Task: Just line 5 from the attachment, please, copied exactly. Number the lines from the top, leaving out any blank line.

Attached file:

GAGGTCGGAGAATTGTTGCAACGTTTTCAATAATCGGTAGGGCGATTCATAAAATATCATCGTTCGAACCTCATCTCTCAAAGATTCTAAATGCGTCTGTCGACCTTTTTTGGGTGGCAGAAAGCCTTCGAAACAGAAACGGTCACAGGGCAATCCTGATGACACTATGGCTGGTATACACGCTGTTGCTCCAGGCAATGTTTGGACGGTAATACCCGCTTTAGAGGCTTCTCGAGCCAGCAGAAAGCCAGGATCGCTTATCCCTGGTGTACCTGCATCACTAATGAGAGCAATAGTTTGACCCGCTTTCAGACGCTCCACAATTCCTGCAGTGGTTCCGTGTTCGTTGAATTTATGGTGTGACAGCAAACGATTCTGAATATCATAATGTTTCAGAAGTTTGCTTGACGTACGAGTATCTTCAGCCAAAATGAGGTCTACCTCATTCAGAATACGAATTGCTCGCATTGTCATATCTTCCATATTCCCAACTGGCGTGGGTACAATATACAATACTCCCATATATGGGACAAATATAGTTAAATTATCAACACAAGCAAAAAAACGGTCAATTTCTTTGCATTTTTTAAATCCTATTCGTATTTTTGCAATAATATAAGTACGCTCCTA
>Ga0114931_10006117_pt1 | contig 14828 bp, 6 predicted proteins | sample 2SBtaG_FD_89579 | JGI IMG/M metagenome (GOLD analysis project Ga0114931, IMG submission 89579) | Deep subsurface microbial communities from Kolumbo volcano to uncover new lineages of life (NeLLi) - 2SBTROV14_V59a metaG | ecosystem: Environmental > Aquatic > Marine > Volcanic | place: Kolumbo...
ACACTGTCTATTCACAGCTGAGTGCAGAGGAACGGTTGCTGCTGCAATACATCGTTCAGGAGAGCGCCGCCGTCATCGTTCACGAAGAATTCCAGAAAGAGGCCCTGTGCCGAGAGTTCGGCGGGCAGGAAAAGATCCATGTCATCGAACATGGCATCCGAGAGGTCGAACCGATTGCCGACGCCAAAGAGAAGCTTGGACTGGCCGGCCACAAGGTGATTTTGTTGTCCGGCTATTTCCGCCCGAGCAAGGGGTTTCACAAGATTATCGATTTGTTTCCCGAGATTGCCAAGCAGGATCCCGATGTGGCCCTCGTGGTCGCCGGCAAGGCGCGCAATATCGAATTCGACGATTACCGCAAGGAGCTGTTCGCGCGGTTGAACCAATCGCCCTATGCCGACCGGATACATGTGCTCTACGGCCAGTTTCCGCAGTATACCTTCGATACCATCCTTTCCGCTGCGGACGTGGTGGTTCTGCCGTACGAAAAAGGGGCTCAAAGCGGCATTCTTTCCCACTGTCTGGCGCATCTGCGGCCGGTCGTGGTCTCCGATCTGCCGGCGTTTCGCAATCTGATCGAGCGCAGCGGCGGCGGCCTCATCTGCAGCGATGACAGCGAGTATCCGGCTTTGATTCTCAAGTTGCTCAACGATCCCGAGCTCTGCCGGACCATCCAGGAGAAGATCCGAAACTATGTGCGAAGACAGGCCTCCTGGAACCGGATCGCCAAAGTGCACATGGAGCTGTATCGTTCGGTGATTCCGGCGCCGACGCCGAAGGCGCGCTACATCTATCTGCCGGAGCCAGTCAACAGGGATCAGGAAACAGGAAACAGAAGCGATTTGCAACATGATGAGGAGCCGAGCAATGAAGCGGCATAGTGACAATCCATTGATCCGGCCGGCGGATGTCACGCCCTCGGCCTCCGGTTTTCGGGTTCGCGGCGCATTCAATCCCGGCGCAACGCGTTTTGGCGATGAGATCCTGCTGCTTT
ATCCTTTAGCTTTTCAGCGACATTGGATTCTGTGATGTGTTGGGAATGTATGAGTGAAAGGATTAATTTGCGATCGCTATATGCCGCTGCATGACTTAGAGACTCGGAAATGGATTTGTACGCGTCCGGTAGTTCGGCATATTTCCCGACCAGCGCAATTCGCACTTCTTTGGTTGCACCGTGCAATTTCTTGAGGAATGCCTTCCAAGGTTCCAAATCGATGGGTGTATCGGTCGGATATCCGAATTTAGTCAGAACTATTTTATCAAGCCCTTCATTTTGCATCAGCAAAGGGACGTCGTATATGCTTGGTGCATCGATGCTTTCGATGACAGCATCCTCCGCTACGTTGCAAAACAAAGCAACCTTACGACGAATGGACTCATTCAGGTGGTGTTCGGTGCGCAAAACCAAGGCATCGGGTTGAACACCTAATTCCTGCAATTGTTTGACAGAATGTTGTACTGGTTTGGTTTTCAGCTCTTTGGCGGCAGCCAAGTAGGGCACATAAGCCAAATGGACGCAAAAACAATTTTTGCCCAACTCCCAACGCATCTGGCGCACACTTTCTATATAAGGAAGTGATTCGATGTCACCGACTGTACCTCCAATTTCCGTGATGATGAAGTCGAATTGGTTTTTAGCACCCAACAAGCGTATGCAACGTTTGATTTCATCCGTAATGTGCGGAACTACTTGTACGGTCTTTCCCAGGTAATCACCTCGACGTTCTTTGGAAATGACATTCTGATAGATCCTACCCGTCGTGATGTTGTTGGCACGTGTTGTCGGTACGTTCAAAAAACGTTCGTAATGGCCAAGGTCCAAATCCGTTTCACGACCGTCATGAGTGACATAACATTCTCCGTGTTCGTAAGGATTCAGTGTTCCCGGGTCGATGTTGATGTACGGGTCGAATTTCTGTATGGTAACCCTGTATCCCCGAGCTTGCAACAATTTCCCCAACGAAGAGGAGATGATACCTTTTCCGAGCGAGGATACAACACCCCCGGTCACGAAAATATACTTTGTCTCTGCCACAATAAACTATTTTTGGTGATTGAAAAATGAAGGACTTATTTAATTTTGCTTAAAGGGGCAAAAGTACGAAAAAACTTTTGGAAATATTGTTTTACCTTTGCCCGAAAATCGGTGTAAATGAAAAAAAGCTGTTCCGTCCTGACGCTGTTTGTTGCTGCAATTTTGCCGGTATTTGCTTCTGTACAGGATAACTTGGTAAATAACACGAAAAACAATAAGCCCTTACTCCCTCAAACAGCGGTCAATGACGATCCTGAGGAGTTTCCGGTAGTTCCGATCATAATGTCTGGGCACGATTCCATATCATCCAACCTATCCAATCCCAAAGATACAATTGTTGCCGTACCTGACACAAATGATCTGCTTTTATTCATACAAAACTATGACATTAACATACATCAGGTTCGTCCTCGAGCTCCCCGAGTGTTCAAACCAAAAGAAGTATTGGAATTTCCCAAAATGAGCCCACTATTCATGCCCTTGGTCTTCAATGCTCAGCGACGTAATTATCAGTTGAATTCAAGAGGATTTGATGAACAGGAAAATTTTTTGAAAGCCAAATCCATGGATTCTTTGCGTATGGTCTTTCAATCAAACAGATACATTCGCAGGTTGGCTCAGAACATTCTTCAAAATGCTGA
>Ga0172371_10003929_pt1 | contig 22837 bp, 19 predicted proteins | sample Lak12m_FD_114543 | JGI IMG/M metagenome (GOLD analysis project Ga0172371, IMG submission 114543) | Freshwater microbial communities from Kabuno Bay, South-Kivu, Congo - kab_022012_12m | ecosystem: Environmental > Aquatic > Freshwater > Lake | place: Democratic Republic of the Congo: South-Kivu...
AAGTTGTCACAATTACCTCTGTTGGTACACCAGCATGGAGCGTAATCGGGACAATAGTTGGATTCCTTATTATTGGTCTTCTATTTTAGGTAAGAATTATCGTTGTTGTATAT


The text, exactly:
>Ga0172371_10003929_pt1 | contig 22837 bp, 19 predicted proteins | sample Lak12m_FD_114543 | JGI IMG/M metagenome (GOLD analysis project Ga0172371, IMG submission 114543) | Freshwater microbial communities from Kabuno Bay, South-Kivu, Congo - kab_022012_12m | ecosystem: Environmental > Aquatic > Freshwater > Lake | place: Democratic Republic of the Congo: South-Kivu...